On 2 December, the European Commission introduced a fifth round of sanctions on Belarus, responding to an escalation in hybrid border provocations by Minsk. As revenge for previous sanctions, Minsk had facilitated the flying in of migrants from Iraq, some 10,000 of whom were subsequently bussed to the Polish border so that they could seek asylum in the European Union. In a way, Belarus has thus begged for new sanctions – with greetings from Moscow.
A humanitarian crisis ensued as the migrants were stuck in no-man’s land, held back by the Polish security forces while being left to their own devices by the Belarusian authorities. The situation de-escalated somewhat when the Iraqi government dispatched planes to Minsk to repatriate citizens who wanted to return, but some 1,000-2,000 migrants remain trapped.
The economic sanctions introduced by the Commission do not represent a departure from its strategy thus far. They target the individuals and companies held to be responsible for engineering the crisis, including the national airline Belavia and tour operator Tsentrkurort.
However, strategic companies were also added to the sanctions list, including national oil company Belarusneft, fertiliser company Grodno Azot and tyre manufacturer Belshina, thereby further choking off major streams of hard currency for Minsk.
Furthermore, the US and UK governments expanded their respective sanctions regimes, with the former taking an especially significant step in banning new issues of Belarusian sovereign debt on primary and secondary markets, while also tightening restrictions on potash exports.
Such sanctions are snowballing through the economy, gradually deepening their bite, which has yet to be really felt. Indeed, GDP growth is only estimated to flatline during 2022, sinking from a modest 2% to 0.5%.
This is probably the best-case scenario for Minsk, as the EU is likely to follow up with a sixth round of sanctions in 2022. These will echo steps taken by the US such that maximum impact can be achieved.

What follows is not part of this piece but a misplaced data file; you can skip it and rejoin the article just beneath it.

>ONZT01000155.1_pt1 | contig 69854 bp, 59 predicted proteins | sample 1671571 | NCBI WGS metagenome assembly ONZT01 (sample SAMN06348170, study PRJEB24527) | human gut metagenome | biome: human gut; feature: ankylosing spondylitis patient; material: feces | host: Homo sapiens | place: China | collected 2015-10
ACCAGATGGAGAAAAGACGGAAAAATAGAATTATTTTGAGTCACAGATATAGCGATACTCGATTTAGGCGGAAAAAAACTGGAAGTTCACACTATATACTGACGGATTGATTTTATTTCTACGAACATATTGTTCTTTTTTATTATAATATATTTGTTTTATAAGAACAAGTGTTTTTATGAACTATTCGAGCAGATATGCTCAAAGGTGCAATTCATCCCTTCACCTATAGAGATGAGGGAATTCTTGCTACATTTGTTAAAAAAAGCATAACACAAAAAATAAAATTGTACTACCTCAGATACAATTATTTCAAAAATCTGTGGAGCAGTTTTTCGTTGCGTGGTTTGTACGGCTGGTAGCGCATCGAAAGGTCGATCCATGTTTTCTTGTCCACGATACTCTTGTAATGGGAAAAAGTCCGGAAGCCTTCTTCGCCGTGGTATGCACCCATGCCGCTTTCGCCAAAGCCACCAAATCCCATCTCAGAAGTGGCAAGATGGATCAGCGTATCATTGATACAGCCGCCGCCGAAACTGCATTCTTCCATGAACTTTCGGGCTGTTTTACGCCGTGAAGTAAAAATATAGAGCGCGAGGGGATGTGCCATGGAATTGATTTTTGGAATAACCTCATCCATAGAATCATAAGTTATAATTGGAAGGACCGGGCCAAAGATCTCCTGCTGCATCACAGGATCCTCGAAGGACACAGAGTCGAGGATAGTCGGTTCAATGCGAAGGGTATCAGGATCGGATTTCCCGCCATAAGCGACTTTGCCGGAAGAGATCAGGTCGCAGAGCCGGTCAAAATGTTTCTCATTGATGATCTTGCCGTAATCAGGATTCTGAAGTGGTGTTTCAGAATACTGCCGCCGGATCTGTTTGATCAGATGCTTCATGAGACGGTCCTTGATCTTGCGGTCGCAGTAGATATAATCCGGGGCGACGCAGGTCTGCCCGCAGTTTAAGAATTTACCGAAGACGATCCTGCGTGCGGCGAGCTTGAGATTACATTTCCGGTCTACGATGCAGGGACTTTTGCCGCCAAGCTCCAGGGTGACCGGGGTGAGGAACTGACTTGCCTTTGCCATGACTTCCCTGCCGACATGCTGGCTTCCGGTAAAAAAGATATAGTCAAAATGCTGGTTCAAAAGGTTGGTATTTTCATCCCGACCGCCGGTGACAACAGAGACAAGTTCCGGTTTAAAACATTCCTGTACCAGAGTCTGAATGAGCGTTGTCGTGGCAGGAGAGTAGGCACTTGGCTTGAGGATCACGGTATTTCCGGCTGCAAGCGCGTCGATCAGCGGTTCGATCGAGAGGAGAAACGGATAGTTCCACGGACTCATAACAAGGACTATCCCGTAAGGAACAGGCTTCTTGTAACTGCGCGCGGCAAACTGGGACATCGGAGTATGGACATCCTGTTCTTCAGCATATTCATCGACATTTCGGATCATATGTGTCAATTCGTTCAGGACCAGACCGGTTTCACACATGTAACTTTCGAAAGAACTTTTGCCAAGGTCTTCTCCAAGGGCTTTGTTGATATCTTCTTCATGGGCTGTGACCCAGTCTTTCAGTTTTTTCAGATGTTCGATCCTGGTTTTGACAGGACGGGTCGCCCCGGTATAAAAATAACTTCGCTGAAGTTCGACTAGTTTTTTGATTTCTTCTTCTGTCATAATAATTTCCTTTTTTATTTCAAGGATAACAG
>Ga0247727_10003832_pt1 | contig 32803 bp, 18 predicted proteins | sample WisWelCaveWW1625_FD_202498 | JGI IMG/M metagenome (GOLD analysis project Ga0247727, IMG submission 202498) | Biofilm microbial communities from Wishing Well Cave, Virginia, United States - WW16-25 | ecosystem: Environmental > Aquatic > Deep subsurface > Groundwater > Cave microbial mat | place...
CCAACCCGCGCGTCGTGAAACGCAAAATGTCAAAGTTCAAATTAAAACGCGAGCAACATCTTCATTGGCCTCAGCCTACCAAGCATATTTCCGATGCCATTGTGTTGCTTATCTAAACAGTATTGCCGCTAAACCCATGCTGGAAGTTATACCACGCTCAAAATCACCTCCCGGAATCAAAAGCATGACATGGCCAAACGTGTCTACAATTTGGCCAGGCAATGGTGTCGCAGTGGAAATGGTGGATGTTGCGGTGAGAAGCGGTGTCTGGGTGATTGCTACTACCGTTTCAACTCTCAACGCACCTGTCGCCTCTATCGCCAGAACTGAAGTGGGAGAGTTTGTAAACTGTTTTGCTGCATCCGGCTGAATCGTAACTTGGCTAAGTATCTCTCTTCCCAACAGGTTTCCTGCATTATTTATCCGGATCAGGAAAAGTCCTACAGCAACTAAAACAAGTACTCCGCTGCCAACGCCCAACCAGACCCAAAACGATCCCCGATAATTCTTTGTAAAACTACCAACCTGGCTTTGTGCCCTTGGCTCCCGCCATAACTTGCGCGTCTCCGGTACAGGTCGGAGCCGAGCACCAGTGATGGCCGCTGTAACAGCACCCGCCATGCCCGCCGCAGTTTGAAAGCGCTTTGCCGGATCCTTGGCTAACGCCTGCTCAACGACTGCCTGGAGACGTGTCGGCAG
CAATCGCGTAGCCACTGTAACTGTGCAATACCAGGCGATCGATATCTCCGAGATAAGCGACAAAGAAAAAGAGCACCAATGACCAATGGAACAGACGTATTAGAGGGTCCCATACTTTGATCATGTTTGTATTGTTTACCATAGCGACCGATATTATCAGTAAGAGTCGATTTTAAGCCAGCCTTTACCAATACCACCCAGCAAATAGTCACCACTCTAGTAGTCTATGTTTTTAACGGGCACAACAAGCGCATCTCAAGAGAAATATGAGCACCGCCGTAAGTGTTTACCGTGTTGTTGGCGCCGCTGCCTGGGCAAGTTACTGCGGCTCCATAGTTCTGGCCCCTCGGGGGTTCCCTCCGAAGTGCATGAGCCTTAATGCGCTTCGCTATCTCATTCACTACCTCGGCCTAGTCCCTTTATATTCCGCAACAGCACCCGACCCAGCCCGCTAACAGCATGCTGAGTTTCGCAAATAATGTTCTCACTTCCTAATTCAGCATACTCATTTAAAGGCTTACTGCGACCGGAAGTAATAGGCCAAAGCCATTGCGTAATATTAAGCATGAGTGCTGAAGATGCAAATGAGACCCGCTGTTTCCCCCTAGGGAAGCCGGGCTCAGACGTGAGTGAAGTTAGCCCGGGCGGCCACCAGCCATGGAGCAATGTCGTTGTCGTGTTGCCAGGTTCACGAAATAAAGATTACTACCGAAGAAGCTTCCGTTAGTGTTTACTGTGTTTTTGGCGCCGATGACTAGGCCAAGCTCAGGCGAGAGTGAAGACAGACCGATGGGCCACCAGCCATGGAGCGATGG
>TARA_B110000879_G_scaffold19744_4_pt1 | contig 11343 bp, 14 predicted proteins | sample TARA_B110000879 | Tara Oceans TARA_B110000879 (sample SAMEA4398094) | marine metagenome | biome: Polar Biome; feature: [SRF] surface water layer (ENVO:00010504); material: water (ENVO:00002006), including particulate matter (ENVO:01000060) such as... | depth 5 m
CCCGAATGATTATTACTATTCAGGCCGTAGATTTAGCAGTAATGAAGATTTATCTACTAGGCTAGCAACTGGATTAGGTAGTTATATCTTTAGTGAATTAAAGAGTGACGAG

Belarus is of sufficiently low political and economic value that the EU has an incentive to act, with this momentum likely to be reinforced by the entry into office of the “Ampelkoalition” in Germany, which is pledging a harder line on Minsk. In a way, the EU was able to position itself vis-à-vis the rather insignificant Belarus as a fast-acting player in geopolitical and geo-economic issues. Well done EU – even if, of course, the EU still finds it much harder to agree on sanctions against Russia than against insignificant Belarus.
The question will be at which point the sanctions become counterproductive, inflicting social consequences that undermine the credibility of the exiled opposition as well as the EU and its allies. And the more dependent Belarus becomes on Russia, the harder it will be to change course.
Western investors must therefore come to terms with the fact that a turnaround in economic relations is highly unlikely at this point. Balancing sanctions with maintaining a local presence will become increasingly challenging.
Neither are economic sanctions a one-way street; Minsk has already banned imports of Western foods, following the lead of Moscow. Substitutes for banned products are then to come from "friendly" countries like Russia, which already has a lot of experience with import substitution.
Moreover, doing business on the ground is not such an easy thing anymore. For a long time Austrian telecom company A1 (one of the largest foreign investors in the country) was criticised by the opposition for its (implicit) support of Belarus’ repressive government. Now things have turned upside down, as at the end of last week Telekom Austria announced that the spokesperson of its local subsidiary had been arrested and accused of publishing sensitive information. The Austrian State Department remains “extremely concerned” about the situation, while Austrian A1 “strongly condemns this interference with the privacy of one of its employees”.